Several years ago, providers at Penn Medicine, based in Philadelphia, began using mobile apps for a variety of reasons, including: to support better interaction among care teams, conveniently manage and monitor multiple patients, prioritize needs, and make treatment decisions.
As officials from Penn Medicine noted in their project submission for the 2018 Healthcare Informatics Innovator Awards Program, “Having standardized mobile devices to convey real-time, medically relevant key information about patients promoted rapid clinical adoption and demand escalated to more consistently support ‘care on-the-go.’” Then, in January 2016, Penn Medicine met with Apple engineers to develop a full configuration standard clinical iPhone (SCiP) to work with the healthcare organization’s mobile device management tool, while leveraging Apple’s Device Enrollment Program (DEP) and Volume Purchasing Program (VPP)—two deployment programs for device setup and app provisioning.
The Penn Medicine project, “Standard Clinical iPhone Effectively Enhances Patient Care,” was recognized with semifinalist status in this year’s Innovator Awards Program. In a recent interview with Healthcare Informatics, Sean Sarles, director of clinical engineering at Penn Medicine, says that the initial beginnings of this initiative were centered on the medicine team at the hospital wanting a communication tool. So, an initial plan brought in 55 iPhones, and at first, pilots were developed around secure texting. Sarles says the idea was “to provide a means for the multi-disciplinary team to communicate about patients in real-time to promote patient progression—to get discharges completed on time, to understand when patients were coming into the unit, and when patients were coming from the ED and through the hospital.”
Providers and nurses were thrilled with the iPhones’ effectiveness early on, and it was at that point when a project was created to distribute a shared iPhone device to all the nursing units at the hospital, and then eventually throughout all Penn Medicine hospitals.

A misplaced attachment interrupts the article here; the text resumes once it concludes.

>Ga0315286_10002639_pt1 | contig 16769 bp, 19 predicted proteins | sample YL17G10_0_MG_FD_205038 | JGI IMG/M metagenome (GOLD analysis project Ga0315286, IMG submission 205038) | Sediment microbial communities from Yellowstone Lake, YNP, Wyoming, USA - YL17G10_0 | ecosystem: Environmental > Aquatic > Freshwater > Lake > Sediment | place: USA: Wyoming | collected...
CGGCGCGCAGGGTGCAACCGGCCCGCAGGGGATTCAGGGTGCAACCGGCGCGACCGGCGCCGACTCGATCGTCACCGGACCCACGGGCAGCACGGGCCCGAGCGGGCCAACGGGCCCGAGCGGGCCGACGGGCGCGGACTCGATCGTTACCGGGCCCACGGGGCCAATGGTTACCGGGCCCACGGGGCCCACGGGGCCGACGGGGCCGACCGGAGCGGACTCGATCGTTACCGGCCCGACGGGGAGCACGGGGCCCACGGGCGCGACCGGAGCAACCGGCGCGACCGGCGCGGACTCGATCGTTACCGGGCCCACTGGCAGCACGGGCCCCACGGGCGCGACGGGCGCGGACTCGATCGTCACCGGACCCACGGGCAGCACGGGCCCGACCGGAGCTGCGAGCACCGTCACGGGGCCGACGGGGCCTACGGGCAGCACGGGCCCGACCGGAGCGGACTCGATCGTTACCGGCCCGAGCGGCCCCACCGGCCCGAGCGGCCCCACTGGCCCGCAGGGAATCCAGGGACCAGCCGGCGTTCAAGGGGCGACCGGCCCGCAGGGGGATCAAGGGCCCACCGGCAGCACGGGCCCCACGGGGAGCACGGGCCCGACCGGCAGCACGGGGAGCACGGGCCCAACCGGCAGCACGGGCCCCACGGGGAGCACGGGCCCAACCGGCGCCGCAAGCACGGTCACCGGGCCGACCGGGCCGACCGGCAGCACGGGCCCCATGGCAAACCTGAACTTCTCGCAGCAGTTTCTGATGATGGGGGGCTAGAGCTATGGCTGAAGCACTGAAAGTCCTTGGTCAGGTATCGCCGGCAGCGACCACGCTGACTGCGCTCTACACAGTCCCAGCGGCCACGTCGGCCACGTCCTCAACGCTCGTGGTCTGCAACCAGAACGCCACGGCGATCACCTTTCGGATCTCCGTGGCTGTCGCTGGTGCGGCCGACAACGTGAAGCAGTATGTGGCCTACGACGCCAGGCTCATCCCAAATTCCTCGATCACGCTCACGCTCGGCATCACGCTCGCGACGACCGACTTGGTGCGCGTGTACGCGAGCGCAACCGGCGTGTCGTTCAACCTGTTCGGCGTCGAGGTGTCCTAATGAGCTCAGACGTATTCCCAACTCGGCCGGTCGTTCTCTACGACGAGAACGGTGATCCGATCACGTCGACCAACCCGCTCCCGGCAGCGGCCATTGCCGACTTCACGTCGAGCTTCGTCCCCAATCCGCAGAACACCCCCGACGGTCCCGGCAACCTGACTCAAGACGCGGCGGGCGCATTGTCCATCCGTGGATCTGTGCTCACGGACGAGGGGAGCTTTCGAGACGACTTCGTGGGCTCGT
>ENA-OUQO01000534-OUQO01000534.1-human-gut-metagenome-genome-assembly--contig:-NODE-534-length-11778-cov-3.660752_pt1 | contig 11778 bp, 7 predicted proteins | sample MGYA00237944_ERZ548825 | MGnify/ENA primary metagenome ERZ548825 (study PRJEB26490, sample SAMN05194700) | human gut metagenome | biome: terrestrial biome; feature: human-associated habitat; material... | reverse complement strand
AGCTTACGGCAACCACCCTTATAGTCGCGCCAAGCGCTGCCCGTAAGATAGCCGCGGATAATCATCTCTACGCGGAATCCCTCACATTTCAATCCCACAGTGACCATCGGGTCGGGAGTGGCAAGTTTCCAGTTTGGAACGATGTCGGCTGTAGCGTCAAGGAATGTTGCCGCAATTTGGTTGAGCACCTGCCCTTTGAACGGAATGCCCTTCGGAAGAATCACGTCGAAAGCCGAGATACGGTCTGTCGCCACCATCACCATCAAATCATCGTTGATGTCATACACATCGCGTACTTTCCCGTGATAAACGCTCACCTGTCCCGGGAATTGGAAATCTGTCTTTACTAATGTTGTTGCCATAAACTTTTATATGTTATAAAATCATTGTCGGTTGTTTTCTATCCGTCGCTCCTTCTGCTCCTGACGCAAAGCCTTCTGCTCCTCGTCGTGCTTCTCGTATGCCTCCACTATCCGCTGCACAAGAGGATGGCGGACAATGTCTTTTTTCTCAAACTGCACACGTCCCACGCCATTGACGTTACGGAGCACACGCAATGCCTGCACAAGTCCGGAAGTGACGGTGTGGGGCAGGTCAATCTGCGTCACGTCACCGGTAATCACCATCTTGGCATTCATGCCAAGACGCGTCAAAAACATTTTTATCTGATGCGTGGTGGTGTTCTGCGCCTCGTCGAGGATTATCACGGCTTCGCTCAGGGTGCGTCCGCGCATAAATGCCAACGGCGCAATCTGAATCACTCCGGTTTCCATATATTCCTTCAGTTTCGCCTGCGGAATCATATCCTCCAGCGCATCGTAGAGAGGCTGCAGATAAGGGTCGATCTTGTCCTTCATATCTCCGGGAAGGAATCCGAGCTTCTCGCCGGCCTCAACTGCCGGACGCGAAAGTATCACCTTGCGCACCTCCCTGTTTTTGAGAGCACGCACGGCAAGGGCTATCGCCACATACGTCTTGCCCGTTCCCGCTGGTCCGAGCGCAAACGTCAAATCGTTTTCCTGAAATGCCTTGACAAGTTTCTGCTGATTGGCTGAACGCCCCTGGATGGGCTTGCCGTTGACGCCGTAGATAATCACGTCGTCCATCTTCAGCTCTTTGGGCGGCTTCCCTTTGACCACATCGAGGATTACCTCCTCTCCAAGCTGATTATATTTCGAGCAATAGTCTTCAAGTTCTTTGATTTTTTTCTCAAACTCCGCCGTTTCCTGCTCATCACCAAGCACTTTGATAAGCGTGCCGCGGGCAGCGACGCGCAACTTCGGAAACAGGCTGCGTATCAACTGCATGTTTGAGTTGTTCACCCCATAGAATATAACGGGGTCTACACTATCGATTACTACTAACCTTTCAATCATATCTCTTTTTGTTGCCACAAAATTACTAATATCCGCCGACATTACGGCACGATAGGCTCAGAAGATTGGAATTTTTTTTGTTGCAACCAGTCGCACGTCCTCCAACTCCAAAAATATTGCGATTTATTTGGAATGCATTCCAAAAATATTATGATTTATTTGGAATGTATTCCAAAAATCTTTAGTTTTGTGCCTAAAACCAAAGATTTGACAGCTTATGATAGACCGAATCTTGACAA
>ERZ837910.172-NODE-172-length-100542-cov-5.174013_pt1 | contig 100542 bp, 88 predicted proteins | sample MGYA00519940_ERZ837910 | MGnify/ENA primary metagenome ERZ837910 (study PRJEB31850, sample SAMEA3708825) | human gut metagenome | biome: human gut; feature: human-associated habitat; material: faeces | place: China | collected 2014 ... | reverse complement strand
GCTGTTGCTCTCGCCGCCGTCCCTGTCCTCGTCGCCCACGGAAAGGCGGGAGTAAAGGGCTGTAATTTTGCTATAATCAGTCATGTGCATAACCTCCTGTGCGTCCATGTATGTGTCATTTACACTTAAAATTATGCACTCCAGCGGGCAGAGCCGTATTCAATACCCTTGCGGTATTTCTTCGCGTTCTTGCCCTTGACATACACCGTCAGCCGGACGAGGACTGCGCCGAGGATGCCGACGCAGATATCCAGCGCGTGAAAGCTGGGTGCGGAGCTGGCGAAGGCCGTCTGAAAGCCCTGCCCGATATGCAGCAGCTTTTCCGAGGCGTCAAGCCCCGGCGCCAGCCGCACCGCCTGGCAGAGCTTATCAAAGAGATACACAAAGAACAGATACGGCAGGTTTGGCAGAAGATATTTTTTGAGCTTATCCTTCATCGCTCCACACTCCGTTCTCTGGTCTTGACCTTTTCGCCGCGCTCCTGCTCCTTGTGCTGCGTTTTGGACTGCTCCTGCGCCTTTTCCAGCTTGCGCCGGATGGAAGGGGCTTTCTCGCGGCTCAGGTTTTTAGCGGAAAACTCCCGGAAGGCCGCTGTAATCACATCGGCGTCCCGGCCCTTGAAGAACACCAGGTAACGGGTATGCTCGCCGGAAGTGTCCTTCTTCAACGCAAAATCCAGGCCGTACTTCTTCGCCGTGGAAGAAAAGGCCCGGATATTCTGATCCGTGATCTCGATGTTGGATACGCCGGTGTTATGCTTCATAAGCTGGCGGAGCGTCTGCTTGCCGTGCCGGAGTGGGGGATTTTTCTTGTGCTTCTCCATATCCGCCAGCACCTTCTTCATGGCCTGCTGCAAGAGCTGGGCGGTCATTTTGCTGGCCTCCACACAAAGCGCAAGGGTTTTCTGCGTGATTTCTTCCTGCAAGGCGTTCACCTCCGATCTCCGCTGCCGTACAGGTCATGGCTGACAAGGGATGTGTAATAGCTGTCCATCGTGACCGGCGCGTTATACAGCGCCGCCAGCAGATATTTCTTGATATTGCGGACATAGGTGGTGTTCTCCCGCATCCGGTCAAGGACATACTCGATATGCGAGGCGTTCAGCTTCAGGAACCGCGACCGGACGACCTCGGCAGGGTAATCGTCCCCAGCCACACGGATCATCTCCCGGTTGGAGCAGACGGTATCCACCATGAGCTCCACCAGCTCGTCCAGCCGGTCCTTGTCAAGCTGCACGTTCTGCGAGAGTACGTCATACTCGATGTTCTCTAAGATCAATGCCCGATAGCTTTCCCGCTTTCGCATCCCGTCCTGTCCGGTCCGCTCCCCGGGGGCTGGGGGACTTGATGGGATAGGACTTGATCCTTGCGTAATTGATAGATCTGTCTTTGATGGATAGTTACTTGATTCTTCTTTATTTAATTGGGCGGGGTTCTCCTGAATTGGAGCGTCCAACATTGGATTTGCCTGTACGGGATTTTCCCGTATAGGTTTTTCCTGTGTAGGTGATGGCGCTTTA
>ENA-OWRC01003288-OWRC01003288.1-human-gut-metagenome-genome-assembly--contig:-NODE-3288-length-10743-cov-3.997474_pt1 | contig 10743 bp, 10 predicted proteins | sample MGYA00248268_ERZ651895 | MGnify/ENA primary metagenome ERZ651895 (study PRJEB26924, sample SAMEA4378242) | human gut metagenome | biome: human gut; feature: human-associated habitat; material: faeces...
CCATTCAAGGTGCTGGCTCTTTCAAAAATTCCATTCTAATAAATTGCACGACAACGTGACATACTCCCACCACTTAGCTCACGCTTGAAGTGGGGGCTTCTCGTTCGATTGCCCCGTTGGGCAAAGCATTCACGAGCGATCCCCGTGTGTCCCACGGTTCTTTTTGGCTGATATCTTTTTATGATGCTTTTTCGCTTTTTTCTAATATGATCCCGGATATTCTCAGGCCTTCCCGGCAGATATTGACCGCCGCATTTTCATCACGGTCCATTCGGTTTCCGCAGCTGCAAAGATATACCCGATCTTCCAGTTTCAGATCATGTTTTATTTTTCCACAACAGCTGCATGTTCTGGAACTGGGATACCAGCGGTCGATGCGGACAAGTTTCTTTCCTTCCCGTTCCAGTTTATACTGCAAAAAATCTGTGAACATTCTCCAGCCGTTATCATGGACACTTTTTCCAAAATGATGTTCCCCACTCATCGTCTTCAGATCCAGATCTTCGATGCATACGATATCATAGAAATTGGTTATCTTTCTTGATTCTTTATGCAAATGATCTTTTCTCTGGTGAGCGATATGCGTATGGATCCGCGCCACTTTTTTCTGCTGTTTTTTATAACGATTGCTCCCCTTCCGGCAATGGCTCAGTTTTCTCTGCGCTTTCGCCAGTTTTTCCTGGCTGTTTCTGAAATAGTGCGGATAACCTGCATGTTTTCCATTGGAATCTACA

Vasee Sivasegaran, corporate director of information systems (IS) infrastructure at Penn Medicine, notes that Apple’s VPP program was in its infancy about three to four years ago, at which a point a strong request was made by several large enterprises to turn the consumer-focused iPhone device into one that would be enterprise ready—specifically for adopting workflows in which there is a lot of shared device usage. As Apple was working to automate the device enrollment program and make it consumer-focused, it was realized that there was no practical way to expand that to the scale that Penn Medicine was thinking of. But then, the phone carrier entered the picture, Sivasegaran explains.
The way it works, Sivasegaran says, is that a carrier that is part of the procurement process is able to tie in Penn Medicine’s organization ID with Apple’s VPP program, allowing an end user to take a device that was procured for them out of the box and turn it on, while also allowing for the carrier to detect the cellular signal and tell Apple that it belongs to the using organization, and that it’s time to evoke this organization’s VPP ID as part of the program.
Then Apple will contact the mobile device management vendor and can confirm which organization the device ID and VPP ID belongs to. “I can now send the image for that mobile device, and then a user can turn on that device and provision for them within just a few clicks,” explains Sivasegaran. “This is where our teams worked together—my architecture team with Sean’s team—to get the three vendors aligned with us. And then the clinician gets a free image device with all of the key clinical applications that fill into that form factor and that deployment mode right at the fingertips. And now we have over 1,600 devices across three hospitals,” he says.
There are several benefits gained from the result of all this technical work, Penn Medicine officials say. Sarles points to the newfound flexibility and being able to manage the device, and very quickly things, if necessary. “So if we decide to bring into a new app, something for medication administration, for instance, and if those were consumer devices, you would have to go to each individual phone and set them up accordingly. But with the device enrollment program you send out those required settings and applications, and it appears on 1,600 devices,” explains Sarles.
And Sivasegaran notes some of the clinical benefits as well. With Penn Medicine being scattered around more than 170 physical locations in two states, “providers are challenged to navigate that much territory, geographically, only to find out that the patient is not ready or something isn’t done for him or her. Now you are giving clinicians the information they need right at their fingertips to navigate the giant footprint we have,” Sivasegaran says. “The amount of time saved as well as the optimization of patient care are the real [clinical] benefits.”